The mechanics of rebalancing have been built into Figs. 4-8 of the spreadsheet in that post. As discussed there are two kinds of rebalancing considered: the” inter-asset class” which to a large extent is the risk control mechanism, i.e. can be used to control our downside risk. The “intra-asset class” rebalancing may be considered as an approach to periodically drive us to sell relatively overvalued stocks and buy relatively cheaper stocks.

Some points to note on the personal asset allocation: 1. the inter-asset class allocation decision between the mostly risk-free fixed income and the allocation to risky assets is intended to reflect my risk tolerance and protect the downside risk, 2. the risky portion intra-asset class allocation is NOT capitalization weighted (at the time when I chose the allocation the capitalization based weights were of the order of 5%/45%/40%/10%, thus the heavy overweighting of Canada (my ‘home bias’ at set at 25% is not that different from Vanguard recommended 30%) and EM (my ‘bet’ that these relatively undervalued and higher growth markets would outperform in the long run…but the long run has not been reached as yet J). Frankly, if I was starting today, I might be more inclined to a simpler portfolio implementation by using 25-30% VCN (Vanguard Canada all cap) and 75-70% VXC (Vanguard global all-cap ex-Canada) for the risky asset class with little or no intra asset class rebalancing.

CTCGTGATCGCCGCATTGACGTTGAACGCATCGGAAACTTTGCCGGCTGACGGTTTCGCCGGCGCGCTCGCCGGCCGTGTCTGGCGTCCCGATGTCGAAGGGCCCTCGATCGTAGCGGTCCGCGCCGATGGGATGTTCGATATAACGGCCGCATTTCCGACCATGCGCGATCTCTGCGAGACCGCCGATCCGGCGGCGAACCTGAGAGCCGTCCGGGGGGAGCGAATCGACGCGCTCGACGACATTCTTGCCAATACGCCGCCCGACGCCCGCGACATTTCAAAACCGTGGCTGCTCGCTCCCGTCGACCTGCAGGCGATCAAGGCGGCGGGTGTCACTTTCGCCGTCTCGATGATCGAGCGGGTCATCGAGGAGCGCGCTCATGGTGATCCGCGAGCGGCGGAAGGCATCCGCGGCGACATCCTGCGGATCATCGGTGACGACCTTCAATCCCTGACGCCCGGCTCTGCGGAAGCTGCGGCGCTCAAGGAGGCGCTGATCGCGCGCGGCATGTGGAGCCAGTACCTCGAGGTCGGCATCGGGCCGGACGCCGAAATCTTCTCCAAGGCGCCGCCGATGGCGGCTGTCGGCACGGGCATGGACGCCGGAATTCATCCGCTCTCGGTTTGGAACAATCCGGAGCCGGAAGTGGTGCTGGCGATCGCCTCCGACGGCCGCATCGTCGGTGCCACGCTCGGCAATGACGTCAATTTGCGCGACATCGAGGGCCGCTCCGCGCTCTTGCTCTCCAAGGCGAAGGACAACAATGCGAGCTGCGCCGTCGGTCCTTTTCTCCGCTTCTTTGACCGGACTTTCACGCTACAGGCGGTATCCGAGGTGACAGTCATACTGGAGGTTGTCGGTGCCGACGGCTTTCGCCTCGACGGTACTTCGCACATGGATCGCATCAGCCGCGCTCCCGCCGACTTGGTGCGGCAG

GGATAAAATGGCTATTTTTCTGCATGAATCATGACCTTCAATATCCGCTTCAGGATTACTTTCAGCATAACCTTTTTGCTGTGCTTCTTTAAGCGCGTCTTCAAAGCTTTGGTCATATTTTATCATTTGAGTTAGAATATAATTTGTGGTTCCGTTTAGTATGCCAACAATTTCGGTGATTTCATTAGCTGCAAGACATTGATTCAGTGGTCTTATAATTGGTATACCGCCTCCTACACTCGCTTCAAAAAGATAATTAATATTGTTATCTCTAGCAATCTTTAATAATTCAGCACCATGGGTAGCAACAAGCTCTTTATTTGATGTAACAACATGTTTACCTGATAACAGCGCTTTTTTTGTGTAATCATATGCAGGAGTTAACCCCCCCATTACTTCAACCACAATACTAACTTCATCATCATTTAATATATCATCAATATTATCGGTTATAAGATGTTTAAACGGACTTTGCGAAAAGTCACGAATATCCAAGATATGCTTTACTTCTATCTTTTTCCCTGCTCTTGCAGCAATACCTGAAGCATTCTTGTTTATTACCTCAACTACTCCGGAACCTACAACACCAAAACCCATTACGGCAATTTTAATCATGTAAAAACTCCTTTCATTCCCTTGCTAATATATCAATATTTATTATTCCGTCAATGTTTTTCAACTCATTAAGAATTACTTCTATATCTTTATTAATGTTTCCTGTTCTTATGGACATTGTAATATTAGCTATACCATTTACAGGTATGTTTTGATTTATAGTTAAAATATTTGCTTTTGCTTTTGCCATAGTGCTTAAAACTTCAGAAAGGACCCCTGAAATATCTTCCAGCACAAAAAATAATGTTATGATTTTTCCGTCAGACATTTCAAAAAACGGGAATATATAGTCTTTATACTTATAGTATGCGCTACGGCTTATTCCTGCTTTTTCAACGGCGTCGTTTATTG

So while I’ve been advocating is a risk tolerance based constant mix stock/fixed income allocation portfolio which should be periodically rebalanced when market value changes in the constituent components result in drift of allocation/mix from specified initial target mix, if you were to watch what I do/did rather than what I say, you would be justified to ask for an explanation on the disconnect between what I appear to recommend vs. what I occasionally practice. For example:

-I monitor asset allocation monthly and take note of deviations from target allocation I often rebalance to the target risk level when an asset class drifts by >5% from target (both inter- and intra-asset classes), but not always (i.e. used more like a guideline than a strict rule)

-many years ago I bought a 4% allocation to gold in the US$400-$450/oz range, as a (perceived) form of insurance against some catastrophic financial event. As the price increased to a peak of just over $1900/oz I sold some gold around $1200 on the way up and around $1700 on the way down to the current $1200 region, to keep the approximate allocation in about the 3-5% range.